There is a whole catalog of cooking devoted to what to make when you peer nervously into your bank account and find the balance lacking — one could even argue that the affordable preparation and dissemination of nutrients has always been the primary goal of cooking, before we got distracted by $700 blenders and organically milled heirloom cornmeal porridge (ahem, guilty as charged). Yet what better time to celebrate meals that don’t weigh heavily on our wallets than in the hours after our annual reckoning with the IRS? From the world’s cheapest protein (eggs, crispy, scrambled, smashed and omelet-ed with potatoes), to the most humble (beans, in soup, in curries, stews and chilis) to inexpensive cuts of meat, cooked and stretched forever (in tacos, over orzo, Jewish-style or in the heartiest of soups), most of the time when we’re talking about budget cooking, we’re talking, understandably, about dinner. But one cannot survive on stews and slops alone or at least one should not be expected to in the third trimester; somewhere it is written, or at least it is now.
As someone who claims that her favorite food on earth is artichokes, it’s strange that this cooking website boasts so few recipes that feature them, that the last one was over 5 years ago, and I came to the conclusion years later that I liked it better without the artichokes. Something is not adding up. But while I like to believe that I cook what I want — it’s all about me, me, me, baby — and not solely that which will please a real or imagined audience, the reality is that it’s not much fun to make food that few people get as excited about as you do. It would be like inviting everyone you knew to a viewing party on the latest Science Channel documentary on, say, how rolling luggage is made only to find that all of your friends were simultaneously, apologetically busy that night. (WTH, you want us to return to the dark ages of lifting luggage by hand?)
There are a lot of great reasons to make your own soda syrup. You can use real sugar, rather than the HFCS devil that lurks in most bottles. You can make flavors that make you happy, from real seasonal ingredients with complexity and intensity, and you can use up excesses of things in your fridge like, say, the time you assumed strawberries being on sale meant that you were going to eat a few pounds of them before they went bad. You can use the syrup as a foundation for cocktails, because it’s Friday and baby, you’ve earned it, and you can package bottles up as gifts for friends, because you’re just that awesome of a person.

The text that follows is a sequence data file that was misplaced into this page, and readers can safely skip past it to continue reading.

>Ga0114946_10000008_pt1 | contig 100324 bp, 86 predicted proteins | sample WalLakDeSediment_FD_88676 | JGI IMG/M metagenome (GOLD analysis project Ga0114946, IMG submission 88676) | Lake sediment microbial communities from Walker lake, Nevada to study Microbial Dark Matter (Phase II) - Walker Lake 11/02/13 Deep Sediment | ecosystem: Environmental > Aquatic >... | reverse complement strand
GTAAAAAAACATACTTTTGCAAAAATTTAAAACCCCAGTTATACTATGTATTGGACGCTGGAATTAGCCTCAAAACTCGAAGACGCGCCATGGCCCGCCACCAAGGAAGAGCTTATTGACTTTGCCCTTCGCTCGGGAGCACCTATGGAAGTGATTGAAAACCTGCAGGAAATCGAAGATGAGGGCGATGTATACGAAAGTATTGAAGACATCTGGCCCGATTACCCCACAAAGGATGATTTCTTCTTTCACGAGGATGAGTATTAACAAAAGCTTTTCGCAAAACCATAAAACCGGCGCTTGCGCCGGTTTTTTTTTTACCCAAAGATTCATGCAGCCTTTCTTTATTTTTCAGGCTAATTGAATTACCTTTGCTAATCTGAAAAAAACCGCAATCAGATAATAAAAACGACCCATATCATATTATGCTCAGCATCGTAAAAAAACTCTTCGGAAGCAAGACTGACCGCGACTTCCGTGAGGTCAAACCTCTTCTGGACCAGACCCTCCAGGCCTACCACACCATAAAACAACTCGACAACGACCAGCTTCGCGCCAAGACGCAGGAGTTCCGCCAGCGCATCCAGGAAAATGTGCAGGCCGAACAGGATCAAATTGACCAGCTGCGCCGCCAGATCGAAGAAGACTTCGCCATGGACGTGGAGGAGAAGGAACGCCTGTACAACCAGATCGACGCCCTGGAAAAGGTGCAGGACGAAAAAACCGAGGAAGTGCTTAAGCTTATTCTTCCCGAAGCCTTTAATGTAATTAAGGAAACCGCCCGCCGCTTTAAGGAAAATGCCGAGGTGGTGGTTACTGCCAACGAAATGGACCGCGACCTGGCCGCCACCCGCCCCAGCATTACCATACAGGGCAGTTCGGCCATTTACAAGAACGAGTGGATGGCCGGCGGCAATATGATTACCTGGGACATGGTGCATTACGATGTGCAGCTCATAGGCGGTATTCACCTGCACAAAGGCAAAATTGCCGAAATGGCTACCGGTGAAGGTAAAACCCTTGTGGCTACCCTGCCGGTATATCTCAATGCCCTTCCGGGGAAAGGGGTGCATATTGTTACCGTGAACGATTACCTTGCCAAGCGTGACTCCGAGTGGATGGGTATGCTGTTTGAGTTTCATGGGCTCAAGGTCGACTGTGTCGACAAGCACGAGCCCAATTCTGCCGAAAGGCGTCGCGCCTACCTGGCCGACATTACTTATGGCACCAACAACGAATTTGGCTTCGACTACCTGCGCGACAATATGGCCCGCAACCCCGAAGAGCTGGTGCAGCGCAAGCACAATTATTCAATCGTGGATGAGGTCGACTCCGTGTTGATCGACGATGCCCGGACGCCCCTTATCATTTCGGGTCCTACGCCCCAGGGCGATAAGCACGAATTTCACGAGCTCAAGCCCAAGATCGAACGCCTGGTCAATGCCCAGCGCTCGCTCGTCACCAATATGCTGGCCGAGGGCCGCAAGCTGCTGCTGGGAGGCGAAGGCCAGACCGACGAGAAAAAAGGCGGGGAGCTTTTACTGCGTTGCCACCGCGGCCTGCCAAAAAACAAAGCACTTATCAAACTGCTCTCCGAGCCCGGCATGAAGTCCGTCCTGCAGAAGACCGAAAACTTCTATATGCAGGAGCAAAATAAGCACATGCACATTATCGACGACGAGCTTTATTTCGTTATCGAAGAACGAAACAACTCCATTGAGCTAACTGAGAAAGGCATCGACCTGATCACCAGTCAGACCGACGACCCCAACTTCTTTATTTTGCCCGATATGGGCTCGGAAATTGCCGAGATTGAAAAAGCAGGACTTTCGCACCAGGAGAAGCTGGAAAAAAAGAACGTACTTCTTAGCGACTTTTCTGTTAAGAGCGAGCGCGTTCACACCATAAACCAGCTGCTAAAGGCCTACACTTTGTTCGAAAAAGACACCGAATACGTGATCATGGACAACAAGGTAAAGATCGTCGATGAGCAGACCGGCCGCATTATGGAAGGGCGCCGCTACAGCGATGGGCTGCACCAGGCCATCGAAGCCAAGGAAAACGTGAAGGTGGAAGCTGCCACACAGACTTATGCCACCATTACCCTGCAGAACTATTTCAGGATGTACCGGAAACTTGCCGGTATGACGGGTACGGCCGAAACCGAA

It’s been 29 weeks since I first made this avocado and cucumber salad, which means two things: it predates this news, meaning that all of my theories about this kid making me crave avocado, grapefruit, and chocolate are perhaps completely bogus, elaborate projections on my part. Two, I’ve probably made it 29 times since then and never shared it with you, which is a huge shame. I’m clearly addicted to it, but every time I went to take a few photos and write it out in recipe format, I convinced myself it was too simple to make a big deal of. You know, as if what anyone has ever asked for in their life is more complicated recipes and fewer 5-minute salads worth obsessing over.
Every spring, I promise I’m going to share a recipe for chopped liver. And every year I lose steam, perhaps because there are probably few more divisive foods than organs, or maybe because my instructions on the matter are quite short: just make Ina Garten’s. Ina can do no wrong, and I like to amuse myself by imagining that I’m only eight bestselling cookbooks and three homes in two countries away from basically being her when I grow up. (Sure Deb. Okay.)
It has been 1 year, 6 months and 6 days since I last shared a recipe for a stacked, filled, and unconscionably indulgent layer cake on this site, an unforgivable oversight on my part. I certainly haven’t gone that long without sharing any cake recipes — I’m not a monster — but sometimes you need more than an Everyday Cake. Sometimes you need a great big celebratory ta-da in the center of your table. Sometime like now.
Nothing against barbecue-style baked beans, all tangy sauced and full of smoky burnt end drippings — hi summer, get here quick please — but I hardly see why navy beans get to have all of the fun. Where are the baked kidney beans, black-eyed peas and gigantes? Baking is a phenomenal way to cook dried beans and a great way to make something more complex of canned ones; when you start considering flavors, the sky, nay, the globe is the limit. I want these red beans slow-baked in a big casserole, scooped with tortilla chips. I want baked black beans heaped over tostones, braised white beans over Catalan-style tomato bread and I want what we had for dinner last night for the first time all over again, because it was perfect.